Why the Queen may need to rethink what she feeds her Corgis

A new study has found that dogs who eat like the Queen's Corgis suffer from more health issues than those on a vegan diet

Queen and Corgis
(Image credit: Getty)

The Queen may wish to reconsider what she feeds her beloved Corgis, in light of new research that finds vegan diets are healthier and safer for dogs. 

It's no secret that the Queen loves to spoil her Corgis—so much so, that she even has five-star dishes prepared for their pleasure by her dedicated kitchen staff. 

Her Majesty's four dogs are served a daily feast of high-end meats, including rabbit, chicken, lamb, and beef, according to former royal chef, Darren McGrady. The animal flesh is cut into very small pieces, checked for bones, and then poached, to ensure the Corgis can enjoy their meals with minimal risk of choking. The cuts are also alternated by the day, so there's no chance of the adorable pups getting bored. 

But while this luxury menu served to the Queen's Corgis may taste great, it could be doing them more harm than good.

Queen's love of corgi

(Image credit: Getty)

A new study has shown vegan diets for dogs to be healthier and safer than omnivorous ones, so long as they are nutritionally complete. The research, which was conducted on more than 2,500 dogs over the course of a year, found that nearly half of the dogs eating standard meat-based diets required non-routine medication. This use of medication was significantly lower for vegan dogs, with just one-third of the group receiving drug treatment for health issues. 

“Our study is by far the largest study published to date,” said Prof Andrew Knight, at the University of Winchester, UK, and who led the study. “It revealed that the healthiest and least hazardous dietary choices for dogs are nutritionally sound vegan diets.”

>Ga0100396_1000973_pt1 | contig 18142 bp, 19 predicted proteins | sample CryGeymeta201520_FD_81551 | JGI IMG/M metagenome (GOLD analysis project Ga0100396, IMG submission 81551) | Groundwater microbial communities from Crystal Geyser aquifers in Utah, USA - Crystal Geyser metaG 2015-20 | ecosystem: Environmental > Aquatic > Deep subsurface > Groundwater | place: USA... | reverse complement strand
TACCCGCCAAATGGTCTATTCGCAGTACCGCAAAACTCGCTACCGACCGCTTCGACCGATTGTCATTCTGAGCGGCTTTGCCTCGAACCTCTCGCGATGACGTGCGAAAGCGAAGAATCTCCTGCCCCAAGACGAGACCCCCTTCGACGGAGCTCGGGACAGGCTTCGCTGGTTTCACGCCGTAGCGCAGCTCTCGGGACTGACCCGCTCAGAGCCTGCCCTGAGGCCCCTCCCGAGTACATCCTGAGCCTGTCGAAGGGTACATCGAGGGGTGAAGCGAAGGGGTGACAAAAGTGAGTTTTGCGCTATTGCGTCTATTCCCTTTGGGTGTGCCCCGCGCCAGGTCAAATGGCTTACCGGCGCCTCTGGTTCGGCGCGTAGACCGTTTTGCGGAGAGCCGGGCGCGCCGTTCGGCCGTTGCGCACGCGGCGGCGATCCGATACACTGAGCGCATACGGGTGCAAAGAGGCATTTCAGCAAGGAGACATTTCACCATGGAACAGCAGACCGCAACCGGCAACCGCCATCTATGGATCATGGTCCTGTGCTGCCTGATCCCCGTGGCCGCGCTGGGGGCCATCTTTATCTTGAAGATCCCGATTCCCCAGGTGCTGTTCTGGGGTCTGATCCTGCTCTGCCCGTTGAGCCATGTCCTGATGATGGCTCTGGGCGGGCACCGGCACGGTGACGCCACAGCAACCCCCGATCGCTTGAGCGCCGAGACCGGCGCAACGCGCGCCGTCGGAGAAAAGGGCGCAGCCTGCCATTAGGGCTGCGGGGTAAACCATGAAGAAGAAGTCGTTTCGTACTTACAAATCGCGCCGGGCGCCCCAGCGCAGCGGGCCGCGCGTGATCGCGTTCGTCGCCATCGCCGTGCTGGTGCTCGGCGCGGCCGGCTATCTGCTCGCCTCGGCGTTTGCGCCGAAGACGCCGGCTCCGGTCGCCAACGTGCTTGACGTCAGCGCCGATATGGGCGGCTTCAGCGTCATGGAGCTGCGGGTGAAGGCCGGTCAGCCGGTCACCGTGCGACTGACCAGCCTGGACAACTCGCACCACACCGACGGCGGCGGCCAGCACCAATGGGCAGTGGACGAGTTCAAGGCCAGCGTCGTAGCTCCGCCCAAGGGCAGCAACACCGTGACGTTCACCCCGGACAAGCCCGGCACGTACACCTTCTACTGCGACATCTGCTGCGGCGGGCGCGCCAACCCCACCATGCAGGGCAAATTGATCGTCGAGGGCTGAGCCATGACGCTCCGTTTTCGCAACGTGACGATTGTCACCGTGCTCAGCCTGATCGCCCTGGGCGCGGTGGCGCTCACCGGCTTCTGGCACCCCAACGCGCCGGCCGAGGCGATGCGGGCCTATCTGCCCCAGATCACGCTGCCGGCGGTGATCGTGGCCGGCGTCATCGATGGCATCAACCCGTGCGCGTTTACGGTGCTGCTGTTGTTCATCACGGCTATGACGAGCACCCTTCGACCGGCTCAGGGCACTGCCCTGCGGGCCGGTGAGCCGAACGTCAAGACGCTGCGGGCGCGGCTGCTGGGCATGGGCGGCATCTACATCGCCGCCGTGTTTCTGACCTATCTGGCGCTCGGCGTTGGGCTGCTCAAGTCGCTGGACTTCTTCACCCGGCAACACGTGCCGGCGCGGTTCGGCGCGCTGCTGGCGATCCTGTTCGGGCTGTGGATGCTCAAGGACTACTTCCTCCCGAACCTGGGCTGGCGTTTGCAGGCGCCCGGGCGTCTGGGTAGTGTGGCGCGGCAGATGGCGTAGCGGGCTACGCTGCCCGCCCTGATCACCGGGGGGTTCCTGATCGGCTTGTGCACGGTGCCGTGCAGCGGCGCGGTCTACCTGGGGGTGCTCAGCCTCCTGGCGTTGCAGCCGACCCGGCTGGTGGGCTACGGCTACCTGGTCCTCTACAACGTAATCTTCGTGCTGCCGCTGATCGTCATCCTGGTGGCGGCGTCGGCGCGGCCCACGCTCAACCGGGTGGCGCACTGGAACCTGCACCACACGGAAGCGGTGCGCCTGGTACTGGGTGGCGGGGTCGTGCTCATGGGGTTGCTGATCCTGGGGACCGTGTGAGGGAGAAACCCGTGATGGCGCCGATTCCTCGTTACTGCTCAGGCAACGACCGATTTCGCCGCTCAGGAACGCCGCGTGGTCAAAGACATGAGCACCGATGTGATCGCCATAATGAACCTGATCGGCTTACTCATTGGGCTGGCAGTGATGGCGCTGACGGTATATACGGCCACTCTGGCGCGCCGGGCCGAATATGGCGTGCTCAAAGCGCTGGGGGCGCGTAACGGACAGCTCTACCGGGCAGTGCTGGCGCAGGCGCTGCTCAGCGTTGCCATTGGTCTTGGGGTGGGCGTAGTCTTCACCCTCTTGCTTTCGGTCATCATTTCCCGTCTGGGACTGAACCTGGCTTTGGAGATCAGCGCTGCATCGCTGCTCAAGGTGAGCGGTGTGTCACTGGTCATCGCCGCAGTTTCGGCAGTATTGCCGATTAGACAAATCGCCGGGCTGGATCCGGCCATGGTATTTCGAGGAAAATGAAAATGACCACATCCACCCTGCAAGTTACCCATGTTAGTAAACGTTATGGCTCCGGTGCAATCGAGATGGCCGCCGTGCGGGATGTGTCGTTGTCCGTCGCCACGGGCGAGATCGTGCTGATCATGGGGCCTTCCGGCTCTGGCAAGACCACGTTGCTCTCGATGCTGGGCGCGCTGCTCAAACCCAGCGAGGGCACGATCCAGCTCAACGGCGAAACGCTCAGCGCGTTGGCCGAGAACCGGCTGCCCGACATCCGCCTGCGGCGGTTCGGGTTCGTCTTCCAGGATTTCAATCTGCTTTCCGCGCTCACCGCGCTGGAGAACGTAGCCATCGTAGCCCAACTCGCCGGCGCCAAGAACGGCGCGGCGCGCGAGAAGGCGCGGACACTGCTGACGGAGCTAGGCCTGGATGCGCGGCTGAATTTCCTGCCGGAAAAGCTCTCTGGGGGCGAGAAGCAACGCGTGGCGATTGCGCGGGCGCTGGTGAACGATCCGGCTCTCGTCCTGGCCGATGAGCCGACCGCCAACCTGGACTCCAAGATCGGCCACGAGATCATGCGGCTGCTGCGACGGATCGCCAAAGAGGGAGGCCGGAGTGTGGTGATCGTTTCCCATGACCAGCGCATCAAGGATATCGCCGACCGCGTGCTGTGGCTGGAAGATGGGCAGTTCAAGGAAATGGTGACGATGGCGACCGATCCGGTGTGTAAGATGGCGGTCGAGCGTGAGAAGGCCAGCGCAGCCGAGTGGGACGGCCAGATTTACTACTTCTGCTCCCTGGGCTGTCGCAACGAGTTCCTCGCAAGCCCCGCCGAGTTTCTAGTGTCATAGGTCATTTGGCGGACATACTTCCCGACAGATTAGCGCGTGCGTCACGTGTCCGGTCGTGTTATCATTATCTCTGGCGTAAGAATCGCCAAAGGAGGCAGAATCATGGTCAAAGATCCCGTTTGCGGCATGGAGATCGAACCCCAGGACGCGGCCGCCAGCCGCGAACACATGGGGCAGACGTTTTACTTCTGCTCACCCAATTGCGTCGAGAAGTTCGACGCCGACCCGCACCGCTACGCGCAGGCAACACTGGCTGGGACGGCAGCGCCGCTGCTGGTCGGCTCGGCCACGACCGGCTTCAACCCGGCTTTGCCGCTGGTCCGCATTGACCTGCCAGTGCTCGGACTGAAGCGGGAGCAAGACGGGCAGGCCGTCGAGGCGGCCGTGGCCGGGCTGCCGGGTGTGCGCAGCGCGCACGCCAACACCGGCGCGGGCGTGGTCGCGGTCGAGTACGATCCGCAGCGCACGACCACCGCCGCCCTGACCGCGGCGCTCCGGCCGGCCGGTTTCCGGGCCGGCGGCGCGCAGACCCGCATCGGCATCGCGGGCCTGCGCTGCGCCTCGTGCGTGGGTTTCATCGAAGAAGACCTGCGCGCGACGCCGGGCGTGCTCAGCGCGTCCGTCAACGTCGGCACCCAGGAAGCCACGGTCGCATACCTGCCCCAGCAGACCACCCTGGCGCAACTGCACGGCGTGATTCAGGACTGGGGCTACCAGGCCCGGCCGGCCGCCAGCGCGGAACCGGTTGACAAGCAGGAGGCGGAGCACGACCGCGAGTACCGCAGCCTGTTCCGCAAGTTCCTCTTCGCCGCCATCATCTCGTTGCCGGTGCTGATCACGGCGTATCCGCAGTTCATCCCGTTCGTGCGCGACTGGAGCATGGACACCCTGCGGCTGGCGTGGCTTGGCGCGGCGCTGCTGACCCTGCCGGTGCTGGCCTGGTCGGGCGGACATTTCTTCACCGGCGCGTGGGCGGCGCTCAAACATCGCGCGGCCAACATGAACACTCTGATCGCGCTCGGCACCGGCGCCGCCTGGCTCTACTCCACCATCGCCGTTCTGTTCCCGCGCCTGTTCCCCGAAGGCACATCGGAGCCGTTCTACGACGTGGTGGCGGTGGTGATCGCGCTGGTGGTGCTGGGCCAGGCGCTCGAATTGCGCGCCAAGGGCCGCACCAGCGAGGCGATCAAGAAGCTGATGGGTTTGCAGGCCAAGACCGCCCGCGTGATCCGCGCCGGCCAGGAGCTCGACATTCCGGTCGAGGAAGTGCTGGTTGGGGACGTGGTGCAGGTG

(Image credit: Getty)

The exact reason why a vegan diet might be superior to meat-based alternatives remains unclear, but Prof Knight believes it's likely to do with its correlation with lower obesity rates.

"One of the most common health problems for dogs is being overweight or obese and it is unfortunately common that when we do tests on the commercial meat-based diets, there are more calories," he explained. 

The study did, however, have one "key limation" to consider. 

"We didn’t have a population of animals locked up in a research facility and fed one specific diet without any alteration,” Knight explained. “We studied what real dogs in normal homes ate and their health outcomes. It gives us a good indication as to what the outcomes are for dogs in the real world.”

Emma Dooney
Lifestyle News Writer

Hailing from the lovely city of Dublin, Emma mainly covers the Royal Family and the entertainment world, as well as the occasional health and wellness feature. Always up for a good conversation, she has a passion for interviewing everyone from A-list celebrities to the local GP - or just about anyone who will chat to her, really.

Emma holds an MA in International Journalism from City, University of London, and a BA in English Literature from Trinity College Dublin.